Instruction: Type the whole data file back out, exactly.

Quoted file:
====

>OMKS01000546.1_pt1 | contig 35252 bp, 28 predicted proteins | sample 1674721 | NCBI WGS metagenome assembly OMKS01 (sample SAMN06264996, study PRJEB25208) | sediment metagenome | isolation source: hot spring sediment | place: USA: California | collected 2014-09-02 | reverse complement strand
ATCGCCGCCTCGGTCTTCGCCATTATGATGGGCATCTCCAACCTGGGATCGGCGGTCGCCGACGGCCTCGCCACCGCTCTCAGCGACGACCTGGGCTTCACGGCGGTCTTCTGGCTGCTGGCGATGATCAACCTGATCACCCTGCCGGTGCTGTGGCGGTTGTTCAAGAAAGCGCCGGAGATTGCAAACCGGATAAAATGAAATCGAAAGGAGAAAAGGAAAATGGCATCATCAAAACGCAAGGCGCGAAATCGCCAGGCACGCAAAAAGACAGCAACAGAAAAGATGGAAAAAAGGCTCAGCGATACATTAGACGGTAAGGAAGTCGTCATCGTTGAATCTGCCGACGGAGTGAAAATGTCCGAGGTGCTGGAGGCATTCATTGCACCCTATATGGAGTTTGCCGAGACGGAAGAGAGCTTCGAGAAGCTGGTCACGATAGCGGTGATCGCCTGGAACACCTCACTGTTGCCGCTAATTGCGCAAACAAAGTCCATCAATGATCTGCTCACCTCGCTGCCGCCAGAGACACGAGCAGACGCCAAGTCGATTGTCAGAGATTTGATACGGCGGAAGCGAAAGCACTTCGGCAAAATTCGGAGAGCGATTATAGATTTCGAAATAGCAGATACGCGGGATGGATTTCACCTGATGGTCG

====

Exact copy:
>OMKS01000546.1_pt1 | contig 35252 bp, 28 predicted proteins | sample 1674721 | NCBI WGS metagenome assembly OMKS01 (sample SAMN06264996, study PRJEB25208) | sediment metagenome | isolation source: hot spring sediment | place: USA: California | collected 2014-09-02 | reverse complement strand
ATCGCCGCCTCGGTCTTCGCCATTATGATGGGCATCTCCAACCTGGGATCGGCGGTCGCCGACGGCCTCGCCACCGCTCTCAGCGACGACCTGGGCTTCACGGCGGTCTTCTGGCTGCTGGCGATGATCAACCTGATCACCCTGCCGGTGCTGTGGCGGTTGTTCAAGAAAGCGCCGGAGATTGCAAACCGGATAAAATGAAATCGAAAGGAGAAAAGGAAAATGGCATCATCAAAACGCAAGGCGCGAAATCGCCAGGCACGCAAAAAGACAGCAACAGAAAAGATGGAAAAAAGGCTCAGCGATACATTAGACGGTAAGGAAGTCGTCATCGTTGAATCTGCCGACGGAGTGAAAATGTCCGAGGTGCTGGAGGCATTCATTGCACCCTATATGGAGTTTGCCGAGACGGAAGAGAGCTTCGAGAAGCTGGTCACGATAGCGGTGATCGCCTGGAACACCTCACTGTTGCCGCTAATTGCGCAAACAAAGTCCATCAATGATCTGCTCACCTCGCTGCCGCCAGAGACACGAGCAGACGCCAAGTCGATTGTCAGAGATTTGATACGGCGGAAGCGAAAGCACTTCGGCAAAATTCGGAGAGCGATTATAGATTTCGAAATAGCAGATACGCGGGATGGATTTCACCTGATGGTCG